Wisdom from 30-Somethings to Parents

December 06, 2017

Hey there. We made it to Question 3 in our Wisdom from 30-Somethings Blog. “What would you tell your parents to do differently if you could reflect back on their parenting when you were a teenager and young adult?” Here is a fusion of their answers:

  1. Have your child take courses or an elective in a career-related subject BEFORE they declare a major. I didn’t really want to listen to my parents in college but they were paying the bills and in hindsight knew way more than I did! Have them shadow someone in the career they are interested in. Also, be an inspiration to your child. Be tough and set ground rules, but be a non judgmental stick or they’ll stop coming to you. Tell them their job is their education and health and to do their best in both. Don’t ever compare your child to another child because it can lower a child’s self-esteem and make them feel/believe they may not ever be good enough.
  2. I am actually very thankful for how my parents helped me through my college search and job search at the beginning of my career.  They pushed me to go farther away to school than most of my peers because they knew I would be the type of kid who would come home every weekend.  This forced me to stay away from home and fully immerse myself in the college environment.  I am forever grateful for that “shove.” They also put their feelings aside when I declared a major they knew wasn’t best for me out of high school.  At times I look back and wish they had told me to choose a more stable major rather than Musical Theater, however I learned from my experience. It brought me “out of my shell,” and I learned from that what I really wanted to do.  Then they also helped me to connect with a career coach when I realized living the theater lifestyle was not for me.
  3. That individual decisions aren’t really that important, longitudinally speaking. Location of college, major chosen and job choices are just that, choices. More important is the framework for decision-making. If kids know what they value – challenges, security, adventure, travel, steady pay check, whatever – they will eventually make enough right decisions to make them happy. One decision doesn’t matter, but the accretion of these choices will dictate much.
  4. Do not put so much pressure on me! I was always under so much pressure to do 110%, focus and work all the time. Recommending you, Jo, was the best thing they could have done because then it felt like we worked on my future together, rather than being pressured by my parents.

RECENT POSTS

  • More Wisdom From 30-Somethings To 20-Somethings

    More Wisdom From 30-Somethings To 20-Somethings The second question I asked my former 20-Something clients (now in their 30’s), uncovered some wisdom about values and priorities. The question was, “What do you define as success now, vs when you were in your early 20’s?” Here are their answers: “When I was 20 I was focused on

    30-Somethings Talk to 20-Somethings

    When we get older, we get wiser, but it’s tough to listen to wisdom because it sounds boring and cliché. So I interviewed some former clients, now in their 30’s and asked them to pass on some wisdom. Simply put I asked them a few questions. The first one was, “What would you tell your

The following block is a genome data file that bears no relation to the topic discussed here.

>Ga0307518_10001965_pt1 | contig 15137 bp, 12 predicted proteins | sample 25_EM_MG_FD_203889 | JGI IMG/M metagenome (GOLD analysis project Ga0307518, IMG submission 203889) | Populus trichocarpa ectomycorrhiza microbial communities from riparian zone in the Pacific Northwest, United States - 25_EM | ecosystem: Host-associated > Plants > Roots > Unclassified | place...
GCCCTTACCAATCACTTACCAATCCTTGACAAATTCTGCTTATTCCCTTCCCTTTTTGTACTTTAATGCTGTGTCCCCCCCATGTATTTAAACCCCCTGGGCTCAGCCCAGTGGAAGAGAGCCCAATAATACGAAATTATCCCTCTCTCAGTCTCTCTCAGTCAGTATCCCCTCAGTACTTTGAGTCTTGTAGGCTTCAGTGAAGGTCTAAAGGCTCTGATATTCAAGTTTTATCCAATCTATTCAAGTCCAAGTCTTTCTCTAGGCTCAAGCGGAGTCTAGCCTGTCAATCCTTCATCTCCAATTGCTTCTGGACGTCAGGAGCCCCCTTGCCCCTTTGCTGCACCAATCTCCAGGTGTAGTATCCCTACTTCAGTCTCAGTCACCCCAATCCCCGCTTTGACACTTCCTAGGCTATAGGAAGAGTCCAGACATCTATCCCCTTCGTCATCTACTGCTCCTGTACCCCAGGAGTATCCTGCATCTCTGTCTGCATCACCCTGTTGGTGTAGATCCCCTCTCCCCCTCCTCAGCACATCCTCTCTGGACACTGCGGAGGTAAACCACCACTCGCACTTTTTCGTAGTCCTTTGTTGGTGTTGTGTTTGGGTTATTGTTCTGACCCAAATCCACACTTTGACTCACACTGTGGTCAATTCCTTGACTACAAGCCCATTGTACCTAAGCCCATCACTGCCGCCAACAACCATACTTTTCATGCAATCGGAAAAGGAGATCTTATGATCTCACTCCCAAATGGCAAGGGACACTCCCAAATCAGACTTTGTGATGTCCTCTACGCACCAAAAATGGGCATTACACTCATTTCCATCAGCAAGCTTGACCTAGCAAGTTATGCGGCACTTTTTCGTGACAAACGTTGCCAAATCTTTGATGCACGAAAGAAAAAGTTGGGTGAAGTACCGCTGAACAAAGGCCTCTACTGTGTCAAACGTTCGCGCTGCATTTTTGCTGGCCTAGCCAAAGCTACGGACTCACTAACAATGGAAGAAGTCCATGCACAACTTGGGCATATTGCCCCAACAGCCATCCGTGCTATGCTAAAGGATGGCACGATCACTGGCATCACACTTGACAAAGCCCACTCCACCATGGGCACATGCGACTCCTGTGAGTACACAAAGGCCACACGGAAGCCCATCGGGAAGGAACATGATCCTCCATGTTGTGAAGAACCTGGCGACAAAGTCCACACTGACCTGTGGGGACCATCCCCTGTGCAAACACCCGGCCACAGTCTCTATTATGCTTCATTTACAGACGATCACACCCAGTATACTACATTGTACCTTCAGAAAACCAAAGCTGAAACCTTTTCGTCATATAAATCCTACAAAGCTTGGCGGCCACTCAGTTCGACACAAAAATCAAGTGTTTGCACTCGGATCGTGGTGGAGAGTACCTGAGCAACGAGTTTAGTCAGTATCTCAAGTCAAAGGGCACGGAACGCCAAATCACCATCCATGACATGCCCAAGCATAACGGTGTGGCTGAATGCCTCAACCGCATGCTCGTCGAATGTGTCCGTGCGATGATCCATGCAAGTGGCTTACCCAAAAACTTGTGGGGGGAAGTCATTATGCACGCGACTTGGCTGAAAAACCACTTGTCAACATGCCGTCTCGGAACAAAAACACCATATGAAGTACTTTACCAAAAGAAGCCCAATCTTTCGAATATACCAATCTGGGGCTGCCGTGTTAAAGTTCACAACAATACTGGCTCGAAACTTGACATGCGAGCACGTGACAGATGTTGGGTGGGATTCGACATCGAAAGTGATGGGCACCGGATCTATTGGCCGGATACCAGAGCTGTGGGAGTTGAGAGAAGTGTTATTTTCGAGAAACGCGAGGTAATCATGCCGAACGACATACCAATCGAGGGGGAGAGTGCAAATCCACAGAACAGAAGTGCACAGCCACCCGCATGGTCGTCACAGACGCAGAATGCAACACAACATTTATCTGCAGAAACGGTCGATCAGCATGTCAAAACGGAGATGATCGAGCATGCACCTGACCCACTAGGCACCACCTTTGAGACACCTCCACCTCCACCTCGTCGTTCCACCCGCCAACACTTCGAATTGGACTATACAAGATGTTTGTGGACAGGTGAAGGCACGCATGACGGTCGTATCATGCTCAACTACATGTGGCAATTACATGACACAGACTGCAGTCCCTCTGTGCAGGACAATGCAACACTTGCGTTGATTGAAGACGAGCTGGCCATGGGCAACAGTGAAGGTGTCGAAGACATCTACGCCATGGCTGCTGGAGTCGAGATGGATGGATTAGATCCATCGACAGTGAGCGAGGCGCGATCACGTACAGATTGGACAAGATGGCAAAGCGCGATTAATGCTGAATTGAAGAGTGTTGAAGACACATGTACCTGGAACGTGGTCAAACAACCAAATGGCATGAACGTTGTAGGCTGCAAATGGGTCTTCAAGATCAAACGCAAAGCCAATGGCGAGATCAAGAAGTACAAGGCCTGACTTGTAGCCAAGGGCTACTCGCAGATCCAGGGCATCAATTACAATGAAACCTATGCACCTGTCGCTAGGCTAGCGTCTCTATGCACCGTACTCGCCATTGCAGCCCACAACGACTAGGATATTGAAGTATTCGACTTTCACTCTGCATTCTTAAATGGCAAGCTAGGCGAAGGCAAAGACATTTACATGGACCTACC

From Bored to Happy in 90 Days

    Situation Analysis: Violet, 26, was ‘stuck’ in a job that she believed had little upward career trajectory. Her brain was in “atrophy” as she put it, and she needed a more dynamic environment in NYC, with potential to earn more and build new professional muscles.  She is an improv fanatic and has a charismatic and

    Reshaping the lives of your millennial clients

    A “Private” Trust Company family member was having a difficult time helping his 25-year old daughter launch after several false career starts. The dynamics in the family were challenging as there were multiple children and several layers of family wealth.  The expectations were high and the daughter felt tremendous pressure to be successful. Jo Leonard

  • 5 tips to keep your unemployed graduate motivated

    Is your newly minted college graduate meandering (read unemployed?) As a parent of a recent college graduate, we feel proud. The cap has been tossed and the toasts have been made. The dorm supplies have been shipped or donated and your child is headed off to their first job with snazzy new shoes and a

    A student with a purpose is a motivated student

    Does your High School student need some career direction before college? Justin came to us as a junior in high school with a 3.6 GPA, 30 on the ACT and excellent community and leadership experiences under his belt.  Our assessments told us he was a Persuasive Innovator, with an interest in serving underprivileged communities.  He

    Offers are in but what’s the deal with the waitlist?

    This year has proven once again, that the college admissions process is far from fair and equal, a tough reality for Millennials who’s life has not yet been tainted too much by the unfair nature of big business. And so you may have a sad or grumpy high school senior on your hands.  Here are

    College Consultants – Need to improve their services

    College Consultants – Need to improve their services For the last few years the focus of College Consultants has been on “getting your kid into the best college possible.” But now with the cost of college elevated beyond reason, and the market demanding Millennials be focused, capable, and fully prepared post-graduation, the days of “hoping